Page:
Artist, cartoonist inks book dealA single drawing turned into the first published graphic novel for Lane Ward.
By: Scott Wente, Woodbury Bulletin
A single drawing turned into the first published graphic novel for Lane Ward.
Ward, a St. Paul Park artist, drew one illustration and his imagination took off, giving him all sorts of ideas to expand that initial science fiction-themed drawing.
“I said, ‘That’s it, I have to do this,’” Ward said.
For months he worked on the project daily, typically spending three to four hours on one illustrated page, before completing his 72-page graphic novel called “Stovetop.” Unlike a comic book with multiple stories, a graphic novel tells just one story through illustrations and text.
Ward shopped the book earlier this year to publishers. One took it and a Nov. 30 release date is planned.
“It’s very exciting,” he said.
Bulletin readers may recognize Ward’s name. He is the newspaper’s freelance editorial cartoonist. His cartoons have appeared weekly on the Opinion page since spring of this year.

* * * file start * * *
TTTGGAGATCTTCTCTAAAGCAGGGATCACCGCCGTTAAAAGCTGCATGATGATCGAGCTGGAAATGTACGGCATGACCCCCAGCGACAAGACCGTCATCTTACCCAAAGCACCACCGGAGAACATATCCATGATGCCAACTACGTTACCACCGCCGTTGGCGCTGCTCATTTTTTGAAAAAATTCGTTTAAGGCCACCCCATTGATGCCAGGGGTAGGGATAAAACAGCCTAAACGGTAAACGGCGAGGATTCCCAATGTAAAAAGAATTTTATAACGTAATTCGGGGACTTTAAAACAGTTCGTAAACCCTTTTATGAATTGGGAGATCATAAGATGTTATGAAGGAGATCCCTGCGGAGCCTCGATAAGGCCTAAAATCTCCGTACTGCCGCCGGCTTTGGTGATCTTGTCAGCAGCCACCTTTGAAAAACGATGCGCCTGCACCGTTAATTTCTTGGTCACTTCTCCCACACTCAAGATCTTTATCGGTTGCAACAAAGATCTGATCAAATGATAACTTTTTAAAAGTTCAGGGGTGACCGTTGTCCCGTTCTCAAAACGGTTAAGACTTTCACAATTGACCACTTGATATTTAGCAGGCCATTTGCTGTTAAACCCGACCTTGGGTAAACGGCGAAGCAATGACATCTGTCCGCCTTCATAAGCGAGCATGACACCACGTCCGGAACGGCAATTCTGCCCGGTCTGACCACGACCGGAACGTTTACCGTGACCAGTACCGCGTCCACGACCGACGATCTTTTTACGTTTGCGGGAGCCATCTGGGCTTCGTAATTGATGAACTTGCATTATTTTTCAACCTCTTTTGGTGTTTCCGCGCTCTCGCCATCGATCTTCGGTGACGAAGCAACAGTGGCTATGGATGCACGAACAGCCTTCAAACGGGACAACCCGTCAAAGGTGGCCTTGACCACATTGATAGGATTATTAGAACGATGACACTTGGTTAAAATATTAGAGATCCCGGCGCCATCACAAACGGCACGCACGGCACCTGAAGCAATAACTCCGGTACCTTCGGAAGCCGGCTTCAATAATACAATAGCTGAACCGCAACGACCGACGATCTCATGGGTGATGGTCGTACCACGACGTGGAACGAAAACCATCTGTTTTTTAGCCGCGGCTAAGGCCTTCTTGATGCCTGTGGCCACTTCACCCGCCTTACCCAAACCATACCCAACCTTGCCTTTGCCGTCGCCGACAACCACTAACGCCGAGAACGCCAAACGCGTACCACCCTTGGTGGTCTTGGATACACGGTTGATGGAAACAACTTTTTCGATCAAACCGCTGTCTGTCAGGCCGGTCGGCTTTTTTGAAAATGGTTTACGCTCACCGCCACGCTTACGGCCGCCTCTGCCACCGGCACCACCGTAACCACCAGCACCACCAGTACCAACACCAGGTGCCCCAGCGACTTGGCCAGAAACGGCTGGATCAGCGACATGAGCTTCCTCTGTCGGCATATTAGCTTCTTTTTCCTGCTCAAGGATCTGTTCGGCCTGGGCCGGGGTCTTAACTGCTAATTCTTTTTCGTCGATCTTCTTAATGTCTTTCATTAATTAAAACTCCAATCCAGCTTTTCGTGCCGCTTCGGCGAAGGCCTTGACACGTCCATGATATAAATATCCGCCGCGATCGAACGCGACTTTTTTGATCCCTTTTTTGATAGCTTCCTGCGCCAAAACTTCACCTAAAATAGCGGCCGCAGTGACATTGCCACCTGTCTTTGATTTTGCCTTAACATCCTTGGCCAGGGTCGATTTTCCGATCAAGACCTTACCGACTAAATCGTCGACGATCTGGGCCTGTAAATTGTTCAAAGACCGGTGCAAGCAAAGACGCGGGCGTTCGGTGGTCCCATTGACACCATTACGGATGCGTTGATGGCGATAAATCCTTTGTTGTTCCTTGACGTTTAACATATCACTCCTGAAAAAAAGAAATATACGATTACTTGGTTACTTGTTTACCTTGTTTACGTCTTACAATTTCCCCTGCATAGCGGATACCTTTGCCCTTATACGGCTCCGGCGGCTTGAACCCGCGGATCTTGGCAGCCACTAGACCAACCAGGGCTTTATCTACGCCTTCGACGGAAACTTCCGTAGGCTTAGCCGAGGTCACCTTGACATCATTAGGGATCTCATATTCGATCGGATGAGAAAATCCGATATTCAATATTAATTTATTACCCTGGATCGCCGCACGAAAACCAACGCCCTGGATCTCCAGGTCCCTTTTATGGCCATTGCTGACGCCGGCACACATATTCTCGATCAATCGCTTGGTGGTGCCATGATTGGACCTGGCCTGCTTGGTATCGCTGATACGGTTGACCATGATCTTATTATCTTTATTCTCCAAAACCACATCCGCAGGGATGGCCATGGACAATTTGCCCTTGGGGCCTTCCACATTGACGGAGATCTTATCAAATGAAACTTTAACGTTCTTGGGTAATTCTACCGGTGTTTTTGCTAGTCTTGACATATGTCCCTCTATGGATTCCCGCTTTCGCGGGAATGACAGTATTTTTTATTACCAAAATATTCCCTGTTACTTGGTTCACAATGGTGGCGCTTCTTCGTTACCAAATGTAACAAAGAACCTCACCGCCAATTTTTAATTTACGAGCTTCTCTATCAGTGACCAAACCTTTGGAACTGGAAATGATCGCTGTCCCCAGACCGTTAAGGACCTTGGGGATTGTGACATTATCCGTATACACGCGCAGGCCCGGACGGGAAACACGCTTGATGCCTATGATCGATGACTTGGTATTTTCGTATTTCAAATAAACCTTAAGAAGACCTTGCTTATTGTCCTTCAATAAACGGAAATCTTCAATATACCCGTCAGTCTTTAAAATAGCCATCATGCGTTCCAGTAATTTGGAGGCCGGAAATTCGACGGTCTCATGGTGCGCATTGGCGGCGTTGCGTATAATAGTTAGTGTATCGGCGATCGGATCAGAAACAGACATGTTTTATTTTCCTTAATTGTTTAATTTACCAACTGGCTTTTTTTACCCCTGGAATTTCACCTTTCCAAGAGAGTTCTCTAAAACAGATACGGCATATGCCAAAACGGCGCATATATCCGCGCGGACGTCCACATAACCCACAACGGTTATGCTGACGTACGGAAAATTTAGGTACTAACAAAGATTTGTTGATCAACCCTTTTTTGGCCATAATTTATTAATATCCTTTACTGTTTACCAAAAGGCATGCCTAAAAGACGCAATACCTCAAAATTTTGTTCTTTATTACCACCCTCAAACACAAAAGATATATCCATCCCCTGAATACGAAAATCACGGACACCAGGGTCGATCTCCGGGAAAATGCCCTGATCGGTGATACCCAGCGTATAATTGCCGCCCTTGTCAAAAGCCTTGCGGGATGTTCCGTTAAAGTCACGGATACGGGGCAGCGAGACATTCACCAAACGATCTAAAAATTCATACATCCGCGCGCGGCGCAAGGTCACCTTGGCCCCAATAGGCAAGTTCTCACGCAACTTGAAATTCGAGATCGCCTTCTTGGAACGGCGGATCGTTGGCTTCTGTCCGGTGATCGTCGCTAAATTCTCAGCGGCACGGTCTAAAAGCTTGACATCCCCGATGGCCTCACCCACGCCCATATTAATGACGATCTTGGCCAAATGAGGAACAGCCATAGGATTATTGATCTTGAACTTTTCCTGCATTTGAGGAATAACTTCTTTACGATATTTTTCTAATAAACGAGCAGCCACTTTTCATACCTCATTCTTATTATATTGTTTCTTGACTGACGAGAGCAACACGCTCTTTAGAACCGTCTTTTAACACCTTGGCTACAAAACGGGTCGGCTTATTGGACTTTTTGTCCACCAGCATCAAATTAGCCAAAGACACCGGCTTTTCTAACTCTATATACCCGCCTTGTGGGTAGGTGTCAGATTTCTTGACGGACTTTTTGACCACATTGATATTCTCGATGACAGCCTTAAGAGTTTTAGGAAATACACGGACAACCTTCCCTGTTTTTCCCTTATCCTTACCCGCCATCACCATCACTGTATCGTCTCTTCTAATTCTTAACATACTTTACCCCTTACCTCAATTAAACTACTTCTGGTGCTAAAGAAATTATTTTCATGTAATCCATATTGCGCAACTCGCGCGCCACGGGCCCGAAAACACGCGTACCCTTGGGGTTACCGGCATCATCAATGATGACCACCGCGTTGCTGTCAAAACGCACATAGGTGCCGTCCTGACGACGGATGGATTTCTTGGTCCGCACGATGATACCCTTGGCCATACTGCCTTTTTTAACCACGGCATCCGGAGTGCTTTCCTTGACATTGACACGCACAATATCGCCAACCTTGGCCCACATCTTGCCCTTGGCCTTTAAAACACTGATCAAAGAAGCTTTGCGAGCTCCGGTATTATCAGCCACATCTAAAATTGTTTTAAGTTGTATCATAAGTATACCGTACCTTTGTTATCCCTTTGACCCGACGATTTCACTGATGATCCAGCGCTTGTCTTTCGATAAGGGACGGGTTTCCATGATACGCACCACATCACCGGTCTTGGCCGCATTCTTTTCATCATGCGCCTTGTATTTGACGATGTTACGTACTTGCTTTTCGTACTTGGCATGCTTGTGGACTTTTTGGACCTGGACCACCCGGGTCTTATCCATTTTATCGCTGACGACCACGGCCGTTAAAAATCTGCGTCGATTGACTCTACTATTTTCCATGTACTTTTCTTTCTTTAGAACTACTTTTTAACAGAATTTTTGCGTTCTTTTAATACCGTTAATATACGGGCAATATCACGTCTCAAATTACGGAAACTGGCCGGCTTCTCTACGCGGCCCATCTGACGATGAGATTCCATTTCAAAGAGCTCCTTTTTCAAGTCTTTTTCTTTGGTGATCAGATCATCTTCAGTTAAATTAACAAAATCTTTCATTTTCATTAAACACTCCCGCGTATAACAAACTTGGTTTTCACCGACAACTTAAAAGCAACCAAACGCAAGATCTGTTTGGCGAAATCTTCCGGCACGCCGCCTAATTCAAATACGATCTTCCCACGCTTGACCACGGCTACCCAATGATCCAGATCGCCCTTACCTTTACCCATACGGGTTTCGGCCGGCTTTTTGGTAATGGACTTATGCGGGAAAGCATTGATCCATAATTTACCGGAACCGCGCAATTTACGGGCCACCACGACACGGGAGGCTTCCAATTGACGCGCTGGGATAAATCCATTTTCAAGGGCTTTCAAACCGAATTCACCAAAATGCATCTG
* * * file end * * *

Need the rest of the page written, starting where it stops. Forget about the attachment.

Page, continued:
The work in “Stovetop” is a significant departure from what Ward draws for the Bulletin. He said the book is geared toward a mature audience.
“It’s kind of dark,” he said. “It is strange. It is unconventional.”
Reluctant to spill details of the graphic novel, Ward said “Stovetop” is the story of a character he created named “Little Ern,” whose bad day at work leads to a chain of bizarre events.
“It’ll keep you guessing until the end,” Ward teased.
Ward, who has drawn and painted since his childhood, said his style for “Stovetop” was inspired by old black and white movies.
“I wanted this book to feel out of time,” he said.
Ward, 43, has self-published several books, but this is his first being printed and distributed by a publishing house, Creators Edge Press.
“It’s real easy to self-publish,” he said. “The problem is the marketing.”
Authors who self-publish need to market their books on their own. Publishers, however, already have marketing strategies in place.
Landing a publishing deal isn’t easy, however. Ward said authors must print numerous drafts of their work and send them to various publishers, “and prepare to get rejected – a lot.”
Ward said he is coordinating marketing with Creators Edge Press, and he plans to attend comic book conventions locally and in Seattle and Chicago over the next several months.
Pre-ordering of Ward’s book, which will cost $10, is available through the publisher and retail booksellers.